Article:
Recognition that a deficiency in the metalloprotease ADAMTS-13 leads to thrombotic thrombocytopenic purpura (TTP) is an important development in understanding the pathogenesis of this disorder. The prevailing hypothesis on the pathogenesis of TTP centers on the conversion of ultra-large von Willebrand factor (UL-VWF) secreted from endothelial cells to a less-polymerized form in plasma by ADAMTS-13. A deficiency in ADAMTS-13 results in the accumulation of UL-VWF in circulation, which under high fluid shear spontaneously agglutinates platelets and forms thrombi. Deposition of these thrombi in the microcirculation is a characteristic feature of TTP. Several methods have been used to measure the activity of ADAMTS-13 in plasma. These methods are laborious, cumbersome, imprecise, or inaccurate. A rapid, accurate, and convenient assay for this enzyme that is suitable for routine clinical use, is critically needed.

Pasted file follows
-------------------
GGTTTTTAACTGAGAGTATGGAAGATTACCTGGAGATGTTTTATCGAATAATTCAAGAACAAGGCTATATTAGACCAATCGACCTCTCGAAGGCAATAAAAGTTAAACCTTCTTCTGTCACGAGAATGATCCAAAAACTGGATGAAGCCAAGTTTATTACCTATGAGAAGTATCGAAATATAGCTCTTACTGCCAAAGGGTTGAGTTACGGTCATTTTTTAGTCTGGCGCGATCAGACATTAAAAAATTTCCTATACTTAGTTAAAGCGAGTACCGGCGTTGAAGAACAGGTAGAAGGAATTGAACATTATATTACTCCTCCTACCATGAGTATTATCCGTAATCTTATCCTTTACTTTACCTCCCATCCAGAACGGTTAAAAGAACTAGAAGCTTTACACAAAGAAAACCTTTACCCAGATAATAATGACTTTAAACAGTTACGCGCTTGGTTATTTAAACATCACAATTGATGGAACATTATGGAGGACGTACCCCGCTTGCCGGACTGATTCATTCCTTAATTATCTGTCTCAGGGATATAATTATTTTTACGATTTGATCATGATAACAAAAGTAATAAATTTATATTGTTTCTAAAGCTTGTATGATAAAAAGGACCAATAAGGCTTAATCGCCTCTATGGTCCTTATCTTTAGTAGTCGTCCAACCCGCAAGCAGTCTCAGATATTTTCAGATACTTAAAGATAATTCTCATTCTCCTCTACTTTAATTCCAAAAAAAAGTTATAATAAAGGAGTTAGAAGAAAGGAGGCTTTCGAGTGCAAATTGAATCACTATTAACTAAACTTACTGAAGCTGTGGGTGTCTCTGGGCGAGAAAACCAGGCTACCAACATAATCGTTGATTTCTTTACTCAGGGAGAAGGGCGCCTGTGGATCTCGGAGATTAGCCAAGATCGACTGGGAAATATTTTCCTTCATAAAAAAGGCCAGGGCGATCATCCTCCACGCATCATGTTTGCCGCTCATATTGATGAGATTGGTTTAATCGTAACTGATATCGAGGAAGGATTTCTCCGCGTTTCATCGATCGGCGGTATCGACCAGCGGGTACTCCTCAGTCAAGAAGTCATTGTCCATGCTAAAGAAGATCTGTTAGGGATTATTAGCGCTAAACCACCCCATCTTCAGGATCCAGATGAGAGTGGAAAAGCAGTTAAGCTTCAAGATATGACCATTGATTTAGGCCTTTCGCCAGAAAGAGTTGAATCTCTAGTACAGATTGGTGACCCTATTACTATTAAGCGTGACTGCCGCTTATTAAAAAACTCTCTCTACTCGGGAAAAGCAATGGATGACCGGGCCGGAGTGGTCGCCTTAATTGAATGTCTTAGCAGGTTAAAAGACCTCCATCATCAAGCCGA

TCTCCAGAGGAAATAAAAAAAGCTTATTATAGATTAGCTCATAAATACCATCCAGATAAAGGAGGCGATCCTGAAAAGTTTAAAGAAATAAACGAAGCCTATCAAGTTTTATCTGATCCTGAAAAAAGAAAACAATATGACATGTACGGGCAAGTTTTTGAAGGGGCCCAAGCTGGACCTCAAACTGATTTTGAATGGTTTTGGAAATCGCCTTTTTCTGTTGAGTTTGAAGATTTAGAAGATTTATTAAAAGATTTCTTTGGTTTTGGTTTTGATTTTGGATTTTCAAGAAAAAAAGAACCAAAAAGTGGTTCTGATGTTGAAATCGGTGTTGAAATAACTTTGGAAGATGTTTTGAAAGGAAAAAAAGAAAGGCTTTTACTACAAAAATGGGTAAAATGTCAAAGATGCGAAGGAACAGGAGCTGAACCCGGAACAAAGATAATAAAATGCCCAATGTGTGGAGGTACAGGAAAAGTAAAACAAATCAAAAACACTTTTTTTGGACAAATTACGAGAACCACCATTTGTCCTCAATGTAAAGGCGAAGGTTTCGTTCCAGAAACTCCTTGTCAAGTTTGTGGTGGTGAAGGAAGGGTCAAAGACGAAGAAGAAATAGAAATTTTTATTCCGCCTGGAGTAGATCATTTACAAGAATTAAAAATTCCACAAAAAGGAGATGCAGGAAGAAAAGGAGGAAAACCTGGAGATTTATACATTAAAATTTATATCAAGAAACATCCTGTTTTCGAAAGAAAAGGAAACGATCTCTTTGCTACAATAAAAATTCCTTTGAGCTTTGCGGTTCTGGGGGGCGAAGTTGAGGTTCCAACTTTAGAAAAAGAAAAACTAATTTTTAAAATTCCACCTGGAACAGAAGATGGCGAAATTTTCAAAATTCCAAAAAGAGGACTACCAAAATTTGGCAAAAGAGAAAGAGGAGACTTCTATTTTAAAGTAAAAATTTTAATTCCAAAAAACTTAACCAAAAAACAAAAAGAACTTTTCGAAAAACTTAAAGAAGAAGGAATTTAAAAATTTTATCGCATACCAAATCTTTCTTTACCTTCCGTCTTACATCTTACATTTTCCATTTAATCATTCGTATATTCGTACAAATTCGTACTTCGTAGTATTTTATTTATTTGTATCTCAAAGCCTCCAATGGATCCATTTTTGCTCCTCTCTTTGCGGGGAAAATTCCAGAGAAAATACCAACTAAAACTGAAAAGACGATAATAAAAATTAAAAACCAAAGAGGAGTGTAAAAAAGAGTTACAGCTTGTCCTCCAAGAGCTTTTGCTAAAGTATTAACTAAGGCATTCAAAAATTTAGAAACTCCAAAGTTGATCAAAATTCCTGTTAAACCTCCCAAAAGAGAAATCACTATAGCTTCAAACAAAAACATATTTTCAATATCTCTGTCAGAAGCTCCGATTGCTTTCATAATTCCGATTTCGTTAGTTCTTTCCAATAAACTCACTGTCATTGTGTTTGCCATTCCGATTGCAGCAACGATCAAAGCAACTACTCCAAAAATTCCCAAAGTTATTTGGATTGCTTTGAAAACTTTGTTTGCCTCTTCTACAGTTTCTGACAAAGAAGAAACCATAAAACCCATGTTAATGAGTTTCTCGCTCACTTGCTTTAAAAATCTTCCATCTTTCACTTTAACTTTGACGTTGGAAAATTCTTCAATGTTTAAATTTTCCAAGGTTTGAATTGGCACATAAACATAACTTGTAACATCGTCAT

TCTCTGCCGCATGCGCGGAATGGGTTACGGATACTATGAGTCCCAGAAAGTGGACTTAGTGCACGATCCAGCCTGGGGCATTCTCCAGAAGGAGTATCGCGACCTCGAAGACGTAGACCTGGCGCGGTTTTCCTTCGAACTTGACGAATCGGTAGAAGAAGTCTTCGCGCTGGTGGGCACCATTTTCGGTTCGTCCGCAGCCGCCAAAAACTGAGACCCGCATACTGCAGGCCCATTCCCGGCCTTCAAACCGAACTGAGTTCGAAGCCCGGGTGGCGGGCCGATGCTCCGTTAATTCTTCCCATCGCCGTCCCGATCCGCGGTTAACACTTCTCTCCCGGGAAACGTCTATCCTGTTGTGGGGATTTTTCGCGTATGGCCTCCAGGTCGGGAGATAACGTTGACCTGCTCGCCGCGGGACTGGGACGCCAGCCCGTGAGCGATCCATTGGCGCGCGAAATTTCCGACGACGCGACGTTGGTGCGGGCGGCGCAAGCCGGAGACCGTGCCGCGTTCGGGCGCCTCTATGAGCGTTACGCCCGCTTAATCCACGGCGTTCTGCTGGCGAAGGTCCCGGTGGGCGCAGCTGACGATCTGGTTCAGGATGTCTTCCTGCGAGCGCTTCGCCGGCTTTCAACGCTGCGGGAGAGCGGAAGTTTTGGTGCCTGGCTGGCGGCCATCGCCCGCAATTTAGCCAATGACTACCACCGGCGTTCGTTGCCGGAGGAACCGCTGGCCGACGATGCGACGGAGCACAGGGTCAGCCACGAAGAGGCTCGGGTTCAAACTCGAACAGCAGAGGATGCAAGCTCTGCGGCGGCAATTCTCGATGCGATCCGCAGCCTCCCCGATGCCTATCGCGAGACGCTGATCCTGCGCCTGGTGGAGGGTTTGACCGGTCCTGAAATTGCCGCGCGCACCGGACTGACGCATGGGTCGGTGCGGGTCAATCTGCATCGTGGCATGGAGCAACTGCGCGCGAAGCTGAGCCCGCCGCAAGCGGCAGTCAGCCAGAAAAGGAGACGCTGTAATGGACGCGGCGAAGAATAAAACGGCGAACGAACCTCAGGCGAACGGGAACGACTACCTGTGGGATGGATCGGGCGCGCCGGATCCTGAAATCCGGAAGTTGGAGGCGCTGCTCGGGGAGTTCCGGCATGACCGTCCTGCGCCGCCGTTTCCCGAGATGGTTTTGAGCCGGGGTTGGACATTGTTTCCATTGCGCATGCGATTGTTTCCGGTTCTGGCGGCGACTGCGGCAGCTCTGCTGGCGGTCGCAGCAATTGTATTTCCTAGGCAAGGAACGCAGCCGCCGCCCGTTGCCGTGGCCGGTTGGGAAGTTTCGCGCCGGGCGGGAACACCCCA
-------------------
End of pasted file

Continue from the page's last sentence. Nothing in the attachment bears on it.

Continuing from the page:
In this issue, Kokame and colleagues (page 607) report that a peptide of 73 amino acids from the A2 domain of VWF, encompassing D1596 to R1668, is the minimal region that will serve as a substrate for ADAMTS-13 in vitro. This peptide substrate was specific for ADAMTS-13: no cleavage was detected with plasma samples from patients with congenital or acquired TTP, but the peptide was cleaved by normal plasma and plasma from patients with hemolytic uremic syndrome. Cleavage is dose dependent, sensitive to as low as 3% of normal plasma level. As shown in mixing studies, cleavage of this peptide was inhibited by plasma from acquired TTP patients, which contains circulating immunoglobulin inhibitors. Being derived from bacterial expression, this peptide substrate can be modified to carry N- and C-terminal tags that are useful for its purification and detection. This work by Kokame and coworkers has identified a suitable substrate and paves the way for the development of a much-needed clinical assay for ADAMTS-13.

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